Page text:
The Designated Mourner
Directed by David Hare
First Look Pictures
Who is Wallace Shawn, exactly? He's been around for years, yet it's still hard to know. In arty circles, he's famous as the highbrow exhibitionist who wrote and starred in My Dinner With Andre, but there's more to Shawn than grandiose nerd angst. Millions of small children around the country could pick him out in a lineup. They'd know him as the dotty character actor from mass-appeal films like The Princess Bride and Clueless--a guy who, unlike the earnest playwright Shawn, appears to have stopped taking anything in life seriously, least of all himself. On the contrary, he hams up his resemblance to a clown and wheezes for laughs (and, presumably, a paycheck).
Shawn doesn't appear in this film based on his latest play, but his schizoid spirit haunts it all the same. The Designated Mourner is one of those sobering allegories set in the not-so-distant future in a country not unlike our own. The actors deliver lots of brooding speeches, and the plot is a downer. On the other hand, the star is Mike Nichols, in his first-ever film appearance and with a sneering comic timing that has somehow improved in the 30-odd years since he stopped performing with Elaine May.
Nichols plays Jack, a shrewd, middle-aged pragmatist. Years ago, in college, Jack impulsively married smart but prissy Judy (Miranda Richardson), unaware that by doing so, he was entering a stifling ivory tower. At the time, Judy's father, Howard (David de Keyser), was one of the country's leading intellectuals. He was a great man but also a jerk; he surrounded himself with suck-ups and expected his daughter to wait on him hand and foot. For a while Jack admired Howard's strong convictions and his ability, apparently rare in this bleak hypothetical future, to understand the poetry of John Donne. But one day Jack admitted to himself that he didn't give a damn about art or poetry, that Howard got on his nerves, and that anyway he'd fallen out of love with Judy. Relieved, he left her and her clique behind.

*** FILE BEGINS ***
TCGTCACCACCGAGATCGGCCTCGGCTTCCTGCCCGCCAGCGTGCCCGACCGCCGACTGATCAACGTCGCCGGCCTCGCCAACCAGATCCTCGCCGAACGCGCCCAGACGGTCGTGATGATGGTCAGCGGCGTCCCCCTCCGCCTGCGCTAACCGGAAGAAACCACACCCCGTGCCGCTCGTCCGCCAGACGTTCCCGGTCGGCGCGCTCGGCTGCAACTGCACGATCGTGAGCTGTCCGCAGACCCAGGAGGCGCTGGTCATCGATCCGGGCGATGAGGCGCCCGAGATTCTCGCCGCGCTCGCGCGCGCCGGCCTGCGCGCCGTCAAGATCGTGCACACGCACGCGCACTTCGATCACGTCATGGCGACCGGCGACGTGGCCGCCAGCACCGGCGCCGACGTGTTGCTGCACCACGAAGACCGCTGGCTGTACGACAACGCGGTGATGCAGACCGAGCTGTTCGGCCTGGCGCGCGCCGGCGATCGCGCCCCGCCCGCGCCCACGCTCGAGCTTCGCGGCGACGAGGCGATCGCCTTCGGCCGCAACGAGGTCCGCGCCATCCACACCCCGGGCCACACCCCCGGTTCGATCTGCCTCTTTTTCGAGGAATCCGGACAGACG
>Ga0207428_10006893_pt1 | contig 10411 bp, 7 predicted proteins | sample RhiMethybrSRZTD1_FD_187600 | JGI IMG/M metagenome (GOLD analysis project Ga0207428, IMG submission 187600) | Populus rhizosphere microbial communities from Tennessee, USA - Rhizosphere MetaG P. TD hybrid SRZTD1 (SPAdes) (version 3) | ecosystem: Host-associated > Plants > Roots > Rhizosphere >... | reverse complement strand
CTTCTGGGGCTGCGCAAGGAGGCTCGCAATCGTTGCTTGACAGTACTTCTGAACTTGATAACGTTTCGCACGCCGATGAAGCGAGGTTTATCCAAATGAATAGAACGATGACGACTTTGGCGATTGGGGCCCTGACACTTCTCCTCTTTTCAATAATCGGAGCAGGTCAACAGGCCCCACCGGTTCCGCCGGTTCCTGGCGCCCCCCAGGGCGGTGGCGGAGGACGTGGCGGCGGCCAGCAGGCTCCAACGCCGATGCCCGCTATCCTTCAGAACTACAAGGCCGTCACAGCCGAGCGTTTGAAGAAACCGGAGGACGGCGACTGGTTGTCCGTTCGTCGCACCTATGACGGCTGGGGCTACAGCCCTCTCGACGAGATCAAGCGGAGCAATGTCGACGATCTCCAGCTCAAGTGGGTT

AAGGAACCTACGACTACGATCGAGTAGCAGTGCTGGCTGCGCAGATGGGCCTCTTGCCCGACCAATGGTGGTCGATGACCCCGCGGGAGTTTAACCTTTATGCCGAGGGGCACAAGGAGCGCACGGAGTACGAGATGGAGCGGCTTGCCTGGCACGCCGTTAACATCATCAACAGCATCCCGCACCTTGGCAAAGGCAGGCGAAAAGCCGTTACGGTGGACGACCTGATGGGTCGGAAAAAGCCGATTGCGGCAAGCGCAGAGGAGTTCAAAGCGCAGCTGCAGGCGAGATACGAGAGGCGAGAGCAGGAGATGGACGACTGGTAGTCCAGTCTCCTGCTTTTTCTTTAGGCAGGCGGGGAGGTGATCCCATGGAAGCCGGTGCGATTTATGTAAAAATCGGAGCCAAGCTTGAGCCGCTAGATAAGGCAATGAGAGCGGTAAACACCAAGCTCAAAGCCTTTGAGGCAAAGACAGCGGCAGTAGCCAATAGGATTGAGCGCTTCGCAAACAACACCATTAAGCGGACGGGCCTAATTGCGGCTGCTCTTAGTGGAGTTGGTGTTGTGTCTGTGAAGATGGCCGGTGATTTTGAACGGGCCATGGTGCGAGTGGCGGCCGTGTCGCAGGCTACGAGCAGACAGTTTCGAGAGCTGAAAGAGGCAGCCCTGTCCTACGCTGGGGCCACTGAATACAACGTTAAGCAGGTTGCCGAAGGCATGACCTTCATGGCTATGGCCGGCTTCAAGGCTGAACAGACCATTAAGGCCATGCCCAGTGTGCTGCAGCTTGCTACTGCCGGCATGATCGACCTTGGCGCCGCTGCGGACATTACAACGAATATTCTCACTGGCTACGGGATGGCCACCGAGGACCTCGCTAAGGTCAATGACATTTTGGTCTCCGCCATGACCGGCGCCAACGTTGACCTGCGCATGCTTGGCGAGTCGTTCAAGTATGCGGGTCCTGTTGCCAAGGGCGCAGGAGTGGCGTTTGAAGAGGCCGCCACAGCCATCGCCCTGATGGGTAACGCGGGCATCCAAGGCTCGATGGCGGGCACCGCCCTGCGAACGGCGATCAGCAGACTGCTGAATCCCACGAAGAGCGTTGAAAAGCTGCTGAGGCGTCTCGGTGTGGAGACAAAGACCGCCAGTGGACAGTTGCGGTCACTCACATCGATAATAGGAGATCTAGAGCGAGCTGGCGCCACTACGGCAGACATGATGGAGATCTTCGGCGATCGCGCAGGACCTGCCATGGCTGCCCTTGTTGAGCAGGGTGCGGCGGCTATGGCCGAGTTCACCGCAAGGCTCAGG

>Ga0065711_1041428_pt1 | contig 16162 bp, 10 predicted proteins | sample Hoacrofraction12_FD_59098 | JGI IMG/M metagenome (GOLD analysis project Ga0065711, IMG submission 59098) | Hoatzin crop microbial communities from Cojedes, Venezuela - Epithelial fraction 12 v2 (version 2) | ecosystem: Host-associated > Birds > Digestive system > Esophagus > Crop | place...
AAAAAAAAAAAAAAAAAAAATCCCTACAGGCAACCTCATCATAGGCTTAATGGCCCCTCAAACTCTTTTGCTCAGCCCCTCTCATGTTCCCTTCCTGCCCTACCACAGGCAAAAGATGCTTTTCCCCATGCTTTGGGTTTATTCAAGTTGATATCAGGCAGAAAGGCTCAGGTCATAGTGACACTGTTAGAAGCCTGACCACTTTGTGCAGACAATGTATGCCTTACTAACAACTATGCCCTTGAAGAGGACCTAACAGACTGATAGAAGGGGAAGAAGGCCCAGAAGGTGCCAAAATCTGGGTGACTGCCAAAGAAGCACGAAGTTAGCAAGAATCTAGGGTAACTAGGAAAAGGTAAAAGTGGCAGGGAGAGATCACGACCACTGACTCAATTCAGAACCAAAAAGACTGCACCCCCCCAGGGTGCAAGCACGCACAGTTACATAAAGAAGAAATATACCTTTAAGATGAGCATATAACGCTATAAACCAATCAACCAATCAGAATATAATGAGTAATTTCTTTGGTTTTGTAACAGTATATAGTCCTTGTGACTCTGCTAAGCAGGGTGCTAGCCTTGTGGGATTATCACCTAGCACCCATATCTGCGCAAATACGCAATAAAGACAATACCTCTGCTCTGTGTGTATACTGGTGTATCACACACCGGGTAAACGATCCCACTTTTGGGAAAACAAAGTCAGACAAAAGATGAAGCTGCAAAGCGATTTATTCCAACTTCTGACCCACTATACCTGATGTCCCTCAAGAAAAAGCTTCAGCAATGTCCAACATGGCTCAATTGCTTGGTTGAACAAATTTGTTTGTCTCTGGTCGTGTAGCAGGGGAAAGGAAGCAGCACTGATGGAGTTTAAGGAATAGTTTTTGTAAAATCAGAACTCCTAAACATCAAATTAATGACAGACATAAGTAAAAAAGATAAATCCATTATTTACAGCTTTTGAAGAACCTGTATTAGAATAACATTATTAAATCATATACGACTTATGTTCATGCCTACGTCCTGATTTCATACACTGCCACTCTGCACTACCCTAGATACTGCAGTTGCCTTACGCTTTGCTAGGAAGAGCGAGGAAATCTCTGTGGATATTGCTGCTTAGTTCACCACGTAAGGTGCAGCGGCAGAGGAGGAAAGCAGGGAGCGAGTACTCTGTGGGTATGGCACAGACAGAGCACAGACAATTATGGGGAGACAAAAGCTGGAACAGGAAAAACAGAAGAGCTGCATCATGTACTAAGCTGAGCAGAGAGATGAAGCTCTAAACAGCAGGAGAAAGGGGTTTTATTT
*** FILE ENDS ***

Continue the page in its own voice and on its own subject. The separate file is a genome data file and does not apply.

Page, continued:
Director David Hare has preserved the no-frills setup of the stage production he oversaw in London. (It makes sense that the London production was more successful than the American one, and that the director and two of these three actors in the film are English. Since when in America have we really obsessed over the fate of intellectuals?) The play unfolds in monologues, with Jack making a witty case for his desertion of Judy, then Judy speaking, then Howard, then back to Jack, and so on; the three of them sit at a long table and talk into the camera, occasionally pouring themselves glasses of water as panelists at a conference do. The drama comes from the way Shawn craftily shifts your sympathy back and forth among characters. Just when Jack has you convinced that Judy is a pretentious albatross (Richardson's very British clucking-tongue routine helps here), Judy's stock rises as she stoically describes how the intolerant new government had begun to crack down on her and her father. Then, slowly, it becomes clear that the government is going to do worse than harass the intellectuals. And you realize--or you're supposed to realize--that however arrogant and annoying you find Judy and Howard, some bottom-line human decency will be violated if they are harmed.